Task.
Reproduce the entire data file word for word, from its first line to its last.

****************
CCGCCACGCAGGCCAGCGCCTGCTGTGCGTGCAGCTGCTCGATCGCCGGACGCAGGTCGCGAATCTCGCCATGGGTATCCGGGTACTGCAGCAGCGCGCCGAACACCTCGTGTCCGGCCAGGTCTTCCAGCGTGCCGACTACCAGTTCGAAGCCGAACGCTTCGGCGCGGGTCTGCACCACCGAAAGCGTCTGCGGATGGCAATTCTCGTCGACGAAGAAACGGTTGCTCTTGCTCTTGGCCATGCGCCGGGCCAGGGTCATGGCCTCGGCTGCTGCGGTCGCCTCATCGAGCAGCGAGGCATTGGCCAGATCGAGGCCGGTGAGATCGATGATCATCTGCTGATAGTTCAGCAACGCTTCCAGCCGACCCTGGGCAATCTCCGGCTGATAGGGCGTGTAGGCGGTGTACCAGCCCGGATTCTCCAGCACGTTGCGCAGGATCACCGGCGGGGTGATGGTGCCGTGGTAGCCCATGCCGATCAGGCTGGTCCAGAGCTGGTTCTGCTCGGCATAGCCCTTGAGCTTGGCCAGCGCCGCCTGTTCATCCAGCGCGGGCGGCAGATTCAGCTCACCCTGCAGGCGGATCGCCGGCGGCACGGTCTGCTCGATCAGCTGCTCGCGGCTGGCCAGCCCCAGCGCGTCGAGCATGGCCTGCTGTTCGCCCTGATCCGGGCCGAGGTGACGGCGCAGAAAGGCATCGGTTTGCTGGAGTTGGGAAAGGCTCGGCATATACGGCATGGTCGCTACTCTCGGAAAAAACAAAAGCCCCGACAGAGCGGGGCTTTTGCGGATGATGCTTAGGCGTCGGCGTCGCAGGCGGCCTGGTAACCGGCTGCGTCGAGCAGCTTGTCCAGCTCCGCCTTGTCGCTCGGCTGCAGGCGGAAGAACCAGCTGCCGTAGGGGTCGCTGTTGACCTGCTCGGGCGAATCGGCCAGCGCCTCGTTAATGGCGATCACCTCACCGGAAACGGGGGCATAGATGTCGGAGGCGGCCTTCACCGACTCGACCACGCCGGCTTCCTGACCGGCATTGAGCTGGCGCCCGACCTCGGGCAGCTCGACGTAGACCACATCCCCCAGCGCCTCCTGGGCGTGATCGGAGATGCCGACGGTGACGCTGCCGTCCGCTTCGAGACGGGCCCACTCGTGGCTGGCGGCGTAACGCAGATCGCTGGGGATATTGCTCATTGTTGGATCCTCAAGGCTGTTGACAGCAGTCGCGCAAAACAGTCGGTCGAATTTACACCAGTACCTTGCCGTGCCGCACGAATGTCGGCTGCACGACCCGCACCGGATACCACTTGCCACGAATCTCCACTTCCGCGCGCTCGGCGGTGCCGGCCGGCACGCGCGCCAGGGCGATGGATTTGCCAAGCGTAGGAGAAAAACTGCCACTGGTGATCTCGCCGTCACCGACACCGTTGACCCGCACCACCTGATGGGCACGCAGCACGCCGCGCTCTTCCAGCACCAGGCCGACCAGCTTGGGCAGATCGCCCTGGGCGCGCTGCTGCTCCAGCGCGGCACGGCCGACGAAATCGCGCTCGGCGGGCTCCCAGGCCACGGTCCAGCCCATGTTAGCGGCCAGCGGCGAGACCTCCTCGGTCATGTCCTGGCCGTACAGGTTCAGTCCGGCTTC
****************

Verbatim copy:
CCGCCACGCAGGCCAGCGCCTGCTGTGCGTGCAGCTGCTCGATCGCCGGACGCAGGTCGCGAATCTCGCCATGGGTATCCGGGTACTGCAGCAGCGCGCCGAACACCTCGTGTCCGGCCAGGTCTTCCAGCGTGCCGACTACCAGTTCGAAGCCGAACGCTTCGGCGCGGGTCTGCACCACCGAAAGCGTCTGCGGATGGCAATTCTCGTCGACGAAGAAACGGTTGCTCTTGCTCTTGGCCATGCGCCGGGCCAGGGTCATGGCCTCGGCTGCTGCGGTCGCCTCATCGAGCAGCGAGGCATTGGCCAGATCGAGGCCGGTGAGATCGATGATCATCTGCTGATAGTTCAGCAACGCTTCCAGCCGACCCTGGGCAATCTCCGGCTGATAGGGCGTGTAGGCGGTGTACCAGCCCGGATTCTCCAGCACGTTGCGCAGGATCACCGGCGGGGTGATGGTGCCGTGGTAGCCCATGCCGATCAGGCTGGTCCAGAGCTGGTTCTGCTCGGCATAGCCCTTGAGCTTGGCCAGCGCCGCCTGTTCATCCAGCGCGGGCGGCAGATTCAGCTCACCCTGCAGGCGGATCGCCGGCGGCACGGTCTGCTCGATCAGCTGCTCGCGGCTGGCCAGCCCCAGCGCGTCGAGCATGGCCTGCTGTTCGCCCTGATCCGGGCCGAGGTGACGGCGCAGAAAGGCATCGGTTTGCTGGAGTTGGGAAAGGCTCGGCATATACGGCATGGTCGCTACTCTCGGAAAAAACAAAAGCCCCGACAGAGCGGGGCTTTTGCGGATGATGCTTAGGCGTCGGCGTCGCAGGCGGCCTGGTAACCGGCTGCGTCGAGCAGCTTGTCCAGCTCCGCCTTGTCGCTCGGCTGCAGGCGGAAGAACCAGCTGCCGTAGGGGTCGCTGTTGACCTGCTCGGGCGAATCGGCCAGCGCCTCGTTAATGGCGATCACCTCACCGGAAACGGGGGCATAGATGTCGGAGGCGGCCTTCACCGACTCGACCACGCCGGCTTCCTGACCGGCATTGAGCTGGCGCCCGACCTCGGGCAGCTCGACGTAGACCACATCCCCCAGCGCCTCCTGGGCGTGATCGGAGATGCCGACGGTGACGCTGCCGTCCGCTTCGAGACGGGCCCACTCGTGGCTGGCGGCGTAACGCAGATCGCTGGGGATATTGCTCATTGTTGGATCCTCAAGGCTGTTGACAGCAGTCGCGCAAAACAGTCGGTCGAATTTACACCAGTACCTTGCCGTGCCGCACGAATGTCGGCTGCACGACCCGCACCGGATACCACTTGCCACGAATCTCCACTTCCGCGCGCTCGGCGGTGCCGGCCGGCACGCGCGCCAGGGCGATGGATTTGCCAAGCGTAGGAGAAAAACTGCCACTGGTGATCTCGCCGTCACCGACACCGTTGACCCGCACCACCTGATGGGCACGCAGCACGCCGCGCTCTTCCAGCACCAGGCCGACCAGCTTGGGCAGATCGCCCTGGGCGCGCTGCTGCTCCAGCGCGGCACGGCCGACGAAATCGCGCTCGGCGGGCTCCCAGGCCACGGTCCAGCCCATGTTAGCGGCCAGCGGCGAGACCTCCTCGGTCATGTCCTGGCCGTACAGGTTCAGTCCGGCTTC